I'm a little late with my weekly post, but my excuse is that I was busy all week having MY MIND BLOWN by this year's TED conference.
I did a round-up of last year's TED, which was pretty great (the conference, not the round-up - when you watch a bunch of teenage scientists talk about how they've come up with an answer to the global energy crisis, the complete mediocrity of your own life and accomplishments is swiftly brought home to you).
Most of these TED talks aren't up on the internets yet, but when they are, you should watch them and stuff. In the meantime, I'm linking to the TED blog, which has a write-up of each talk.
This year's highlights included:
When I donate to a non-profit, I always want the maximum amount of my dollar to go to the cause, not to the organization's overhead. Right? Well, maybe that's actually really not right. Dan Pallotta's talk: A New Way to Judge Non-Profits has completely shifted my point of view on this issue.
I LOVED Vancouver spoken word poet Shane Koyczan's performance at the Vancouver 2010 Olympic Opening Ceremonies, so I was surprised to discover that now I love him EVEN MORE. He brought his To This Day project to TED and fucking brought the house down. I had a lot of feelings.
UPDATE: Shane Koyczan's performance is live on TED talks - definitely a must-see.
Radio DJ and total math nerd Adam Spencer's Hunt for Monster Primes actually made me laugh AND care about math. AMAZING.
Kate Stone does things with technology and paper. She was hilarious and her interactive posters were amazing.
Every year at TED, there's someone who makes you feel like maybe not everything is going to hell. John McWhorter's talk The Linguistic Miracle of Texting was about how texting is actually closer to speech than writing, which means that writing is NOT becoming obsolete. It made me feel smart about knowing what tl;dr means. Plus, funny.
Hyeonseo Lee escaped from North Korea and then helped her family get out. HOLY SHITBALLS.
In my dream last night, I told my elementary school friend about Allan Savory's talk about Fighting the Growing Deserts with Livestock. Basically, this guy has figured out that to bring back the grasslands (and save the whole fucking planet), we can use cows, sheep and other livestock in specific pasturing patterns. And it is WORKING. For me, this was the most exciting talk at TED this year.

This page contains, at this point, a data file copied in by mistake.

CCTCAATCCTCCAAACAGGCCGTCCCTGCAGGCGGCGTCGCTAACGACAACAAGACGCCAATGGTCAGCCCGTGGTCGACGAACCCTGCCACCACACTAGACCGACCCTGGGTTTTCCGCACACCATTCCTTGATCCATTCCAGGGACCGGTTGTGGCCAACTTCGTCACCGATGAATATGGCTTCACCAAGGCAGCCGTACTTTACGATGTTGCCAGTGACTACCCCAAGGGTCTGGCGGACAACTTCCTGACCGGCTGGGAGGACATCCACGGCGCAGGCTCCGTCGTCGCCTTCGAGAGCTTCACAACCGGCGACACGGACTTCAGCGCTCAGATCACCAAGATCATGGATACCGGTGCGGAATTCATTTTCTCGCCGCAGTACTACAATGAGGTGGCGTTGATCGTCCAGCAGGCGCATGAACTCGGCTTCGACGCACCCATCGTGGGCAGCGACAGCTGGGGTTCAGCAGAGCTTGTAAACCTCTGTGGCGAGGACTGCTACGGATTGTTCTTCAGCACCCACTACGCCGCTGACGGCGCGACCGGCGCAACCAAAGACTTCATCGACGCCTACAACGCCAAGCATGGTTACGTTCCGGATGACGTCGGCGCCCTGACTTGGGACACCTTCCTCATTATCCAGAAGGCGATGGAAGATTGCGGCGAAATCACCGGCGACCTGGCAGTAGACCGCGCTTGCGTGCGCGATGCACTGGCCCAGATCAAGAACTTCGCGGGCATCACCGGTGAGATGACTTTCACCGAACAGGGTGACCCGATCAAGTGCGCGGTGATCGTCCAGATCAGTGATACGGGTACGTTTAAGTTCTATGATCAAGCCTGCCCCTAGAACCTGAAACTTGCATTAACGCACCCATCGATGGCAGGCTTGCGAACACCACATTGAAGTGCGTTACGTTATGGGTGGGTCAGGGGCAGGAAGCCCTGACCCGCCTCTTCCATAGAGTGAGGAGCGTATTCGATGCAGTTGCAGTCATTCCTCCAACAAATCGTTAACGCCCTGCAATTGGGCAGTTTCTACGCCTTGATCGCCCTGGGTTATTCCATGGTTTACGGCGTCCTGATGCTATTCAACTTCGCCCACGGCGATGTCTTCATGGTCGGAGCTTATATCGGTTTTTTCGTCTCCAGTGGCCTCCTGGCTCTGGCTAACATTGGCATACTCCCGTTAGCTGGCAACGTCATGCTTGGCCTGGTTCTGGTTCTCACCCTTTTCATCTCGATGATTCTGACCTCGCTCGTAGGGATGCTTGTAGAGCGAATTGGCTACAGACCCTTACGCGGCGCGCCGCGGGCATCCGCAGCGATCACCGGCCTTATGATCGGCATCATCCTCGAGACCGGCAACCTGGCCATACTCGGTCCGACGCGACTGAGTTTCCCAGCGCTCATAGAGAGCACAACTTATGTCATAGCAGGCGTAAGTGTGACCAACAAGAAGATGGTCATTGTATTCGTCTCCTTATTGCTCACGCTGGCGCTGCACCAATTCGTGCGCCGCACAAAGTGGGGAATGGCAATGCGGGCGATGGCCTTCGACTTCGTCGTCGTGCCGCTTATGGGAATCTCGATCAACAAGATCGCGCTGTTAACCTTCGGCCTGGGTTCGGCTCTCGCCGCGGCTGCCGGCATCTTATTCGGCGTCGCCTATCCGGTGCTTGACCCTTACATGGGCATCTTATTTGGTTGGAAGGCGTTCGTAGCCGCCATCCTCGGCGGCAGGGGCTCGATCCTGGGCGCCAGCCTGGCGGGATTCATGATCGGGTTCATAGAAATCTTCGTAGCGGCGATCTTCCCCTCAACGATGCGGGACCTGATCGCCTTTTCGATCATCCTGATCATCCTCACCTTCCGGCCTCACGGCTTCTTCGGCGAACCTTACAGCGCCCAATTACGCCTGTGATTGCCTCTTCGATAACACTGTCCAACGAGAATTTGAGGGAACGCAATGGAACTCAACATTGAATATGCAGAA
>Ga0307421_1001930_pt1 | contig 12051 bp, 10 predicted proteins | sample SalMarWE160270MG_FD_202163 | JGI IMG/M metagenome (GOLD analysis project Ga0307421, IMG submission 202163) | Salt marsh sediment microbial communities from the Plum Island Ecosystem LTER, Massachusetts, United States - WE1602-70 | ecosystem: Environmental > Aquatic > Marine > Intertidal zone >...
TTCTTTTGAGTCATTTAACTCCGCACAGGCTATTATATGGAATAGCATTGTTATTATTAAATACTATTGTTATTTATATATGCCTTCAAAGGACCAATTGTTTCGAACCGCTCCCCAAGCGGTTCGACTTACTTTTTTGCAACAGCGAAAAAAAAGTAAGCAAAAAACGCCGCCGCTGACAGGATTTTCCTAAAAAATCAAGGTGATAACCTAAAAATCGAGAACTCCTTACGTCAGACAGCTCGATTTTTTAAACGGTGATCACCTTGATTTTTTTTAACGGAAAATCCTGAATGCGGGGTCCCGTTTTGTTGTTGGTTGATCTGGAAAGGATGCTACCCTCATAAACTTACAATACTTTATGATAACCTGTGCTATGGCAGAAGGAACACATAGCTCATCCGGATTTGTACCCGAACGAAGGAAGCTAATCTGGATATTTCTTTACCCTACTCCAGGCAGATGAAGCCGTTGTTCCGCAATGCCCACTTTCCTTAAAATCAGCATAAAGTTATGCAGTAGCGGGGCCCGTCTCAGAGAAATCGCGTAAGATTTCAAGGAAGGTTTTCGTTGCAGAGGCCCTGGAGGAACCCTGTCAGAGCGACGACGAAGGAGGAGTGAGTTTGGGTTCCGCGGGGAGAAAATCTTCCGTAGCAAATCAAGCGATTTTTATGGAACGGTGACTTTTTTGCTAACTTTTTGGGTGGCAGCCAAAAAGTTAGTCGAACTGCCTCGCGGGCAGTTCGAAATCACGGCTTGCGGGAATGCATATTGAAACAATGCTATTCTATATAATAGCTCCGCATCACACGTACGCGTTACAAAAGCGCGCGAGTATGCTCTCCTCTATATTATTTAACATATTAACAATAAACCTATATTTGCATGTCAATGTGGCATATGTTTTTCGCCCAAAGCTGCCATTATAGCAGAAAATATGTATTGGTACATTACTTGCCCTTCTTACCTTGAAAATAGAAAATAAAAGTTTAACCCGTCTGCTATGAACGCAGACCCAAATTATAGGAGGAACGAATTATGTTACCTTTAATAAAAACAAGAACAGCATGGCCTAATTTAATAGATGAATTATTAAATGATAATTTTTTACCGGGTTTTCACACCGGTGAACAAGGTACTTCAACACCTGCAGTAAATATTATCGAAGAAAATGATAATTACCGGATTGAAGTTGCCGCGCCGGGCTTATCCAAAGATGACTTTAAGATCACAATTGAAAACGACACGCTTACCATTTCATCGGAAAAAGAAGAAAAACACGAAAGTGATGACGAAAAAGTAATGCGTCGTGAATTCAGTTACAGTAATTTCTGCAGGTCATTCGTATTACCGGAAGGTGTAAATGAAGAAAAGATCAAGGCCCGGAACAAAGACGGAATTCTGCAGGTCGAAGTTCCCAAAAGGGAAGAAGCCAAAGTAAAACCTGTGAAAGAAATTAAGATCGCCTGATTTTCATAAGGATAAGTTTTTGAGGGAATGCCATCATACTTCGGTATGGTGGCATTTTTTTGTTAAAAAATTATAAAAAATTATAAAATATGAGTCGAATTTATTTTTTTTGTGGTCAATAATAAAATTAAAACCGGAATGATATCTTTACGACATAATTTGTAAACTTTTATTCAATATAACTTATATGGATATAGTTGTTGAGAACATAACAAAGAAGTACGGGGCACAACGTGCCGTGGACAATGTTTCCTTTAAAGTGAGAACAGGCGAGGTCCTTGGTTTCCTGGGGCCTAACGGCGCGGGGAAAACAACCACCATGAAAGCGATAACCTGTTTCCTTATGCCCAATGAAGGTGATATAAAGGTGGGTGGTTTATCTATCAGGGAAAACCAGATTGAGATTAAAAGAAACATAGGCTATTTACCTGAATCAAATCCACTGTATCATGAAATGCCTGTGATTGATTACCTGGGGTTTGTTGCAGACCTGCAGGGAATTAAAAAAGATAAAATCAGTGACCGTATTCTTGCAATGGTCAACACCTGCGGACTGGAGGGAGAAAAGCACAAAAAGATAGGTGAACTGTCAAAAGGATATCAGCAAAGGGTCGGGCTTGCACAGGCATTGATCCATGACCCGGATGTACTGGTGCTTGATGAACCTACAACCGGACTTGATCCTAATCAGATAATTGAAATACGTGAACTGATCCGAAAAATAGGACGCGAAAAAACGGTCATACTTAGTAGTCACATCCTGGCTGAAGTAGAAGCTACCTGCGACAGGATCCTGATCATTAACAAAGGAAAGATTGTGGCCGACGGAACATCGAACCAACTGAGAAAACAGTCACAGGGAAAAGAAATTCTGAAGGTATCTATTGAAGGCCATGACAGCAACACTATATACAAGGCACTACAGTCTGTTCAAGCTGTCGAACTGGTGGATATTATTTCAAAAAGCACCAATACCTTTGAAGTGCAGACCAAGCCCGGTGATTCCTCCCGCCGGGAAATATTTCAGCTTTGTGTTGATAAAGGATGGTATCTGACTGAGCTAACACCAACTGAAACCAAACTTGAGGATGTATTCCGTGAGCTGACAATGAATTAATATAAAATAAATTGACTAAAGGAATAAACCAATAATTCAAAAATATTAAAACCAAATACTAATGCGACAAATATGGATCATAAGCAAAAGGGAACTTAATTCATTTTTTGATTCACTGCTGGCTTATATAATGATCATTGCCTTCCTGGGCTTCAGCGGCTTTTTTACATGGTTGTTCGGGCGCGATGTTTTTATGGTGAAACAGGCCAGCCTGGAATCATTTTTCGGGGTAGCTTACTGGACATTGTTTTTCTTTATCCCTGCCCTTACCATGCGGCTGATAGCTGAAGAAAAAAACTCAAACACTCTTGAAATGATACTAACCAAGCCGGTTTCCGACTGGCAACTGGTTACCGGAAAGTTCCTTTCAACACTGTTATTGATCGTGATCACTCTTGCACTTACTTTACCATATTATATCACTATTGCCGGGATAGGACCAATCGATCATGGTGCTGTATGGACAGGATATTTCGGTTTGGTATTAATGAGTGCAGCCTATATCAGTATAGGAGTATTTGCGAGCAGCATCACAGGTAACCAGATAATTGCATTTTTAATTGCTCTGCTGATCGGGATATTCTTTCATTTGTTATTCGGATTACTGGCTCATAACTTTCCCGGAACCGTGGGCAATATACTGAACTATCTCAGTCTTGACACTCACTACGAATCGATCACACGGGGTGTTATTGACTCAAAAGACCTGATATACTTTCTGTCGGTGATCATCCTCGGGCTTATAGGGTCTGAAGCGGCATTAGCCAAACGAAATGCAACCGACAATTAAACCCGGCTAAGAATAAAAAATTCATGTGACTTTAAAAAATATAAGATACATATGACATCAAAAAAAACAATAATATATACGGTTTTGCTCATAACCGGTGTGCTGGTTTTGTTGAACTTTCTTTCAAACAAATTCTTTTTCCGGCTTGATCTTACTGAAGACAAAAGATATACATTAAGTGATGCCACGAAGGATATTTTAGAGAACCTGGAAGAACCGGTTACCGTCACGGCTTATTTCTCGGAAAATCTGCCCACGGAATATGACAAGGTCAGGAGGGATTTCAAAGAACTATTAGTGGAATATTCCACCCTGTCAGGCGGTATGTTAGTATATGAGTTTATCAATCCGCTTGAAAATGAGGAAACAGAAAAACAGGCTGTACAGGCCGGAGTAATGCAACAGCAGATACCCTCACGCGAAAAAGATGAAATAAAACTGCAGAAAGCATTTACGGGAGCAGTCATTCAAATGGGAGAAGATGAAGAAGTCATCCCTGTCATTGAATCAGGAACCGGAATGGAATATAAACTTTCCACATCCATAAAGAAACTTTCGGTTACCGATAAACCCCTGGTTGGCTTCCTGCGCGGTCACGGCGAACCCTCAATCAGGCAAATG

Ron Finley builds community gardens in South Central Los Angeles, where fresh food is hard to come by. Favourite quote: “I am an artist. Gardening is my graffiti. A graffiti artist beautifies walls; I beautify parkways and yards. I treat the garden as a piece of cloth and the plants and the trees are the embellishment of that cloth. You’d be surprised what soil can do if you let it be your canvas.”
Jack Andraka is the kid who started working on a cheaper, more accurate, early detection test for pancreatic cancer when he was 15. AND HE FOUND ONE. Also, he is FABULOUS and a great speaker. I hate him so much.
I am not a fan of Amanda Palmer's music, personally, but after her talk, I respect the hell out of her as an artist. Her talk about building relationships with her fans and crowdfunding as a way to make a living at music was really good. It's up already and I've seen it posted twice on Facebook. Watch it now, before it becomes cool to hate on it!
Artist Phil Hansen caused himself nerve damage after years of practising pointilism as an art form. Faced with an inability to draw a straight line, he had to come up with other ways to create art. His talk, Embracing the Shake, featured some of his awesome projects. My favourite was a huge mural of Bruce Lee that Hansen created using only karate chops.
A lot of people here in town were all super hyped up about TED coming to Vancouver next year - like they were going to attend and rub shoulders with all of these luminaries. It costs $7500 and you have to apply to get in. HAHAHAHAHAAA NO. Having it here really just means that Ben Affleck might be in town.
Really, I feel bad for next year's TEDsters...in Long Beach right now, it's all sunny and shit. Here, it's raining so much everything makes a squishy noise - grass, dogs, pavement. Although if Mark Shaw, the inventor of Ultra-Ever Dry attends next year, there may be a fix for that rain problem!
Katr did her own TED round up of stuff she loved - and one thing that made her FURIOUS. As usual, she is far more erudite than I. Check it out!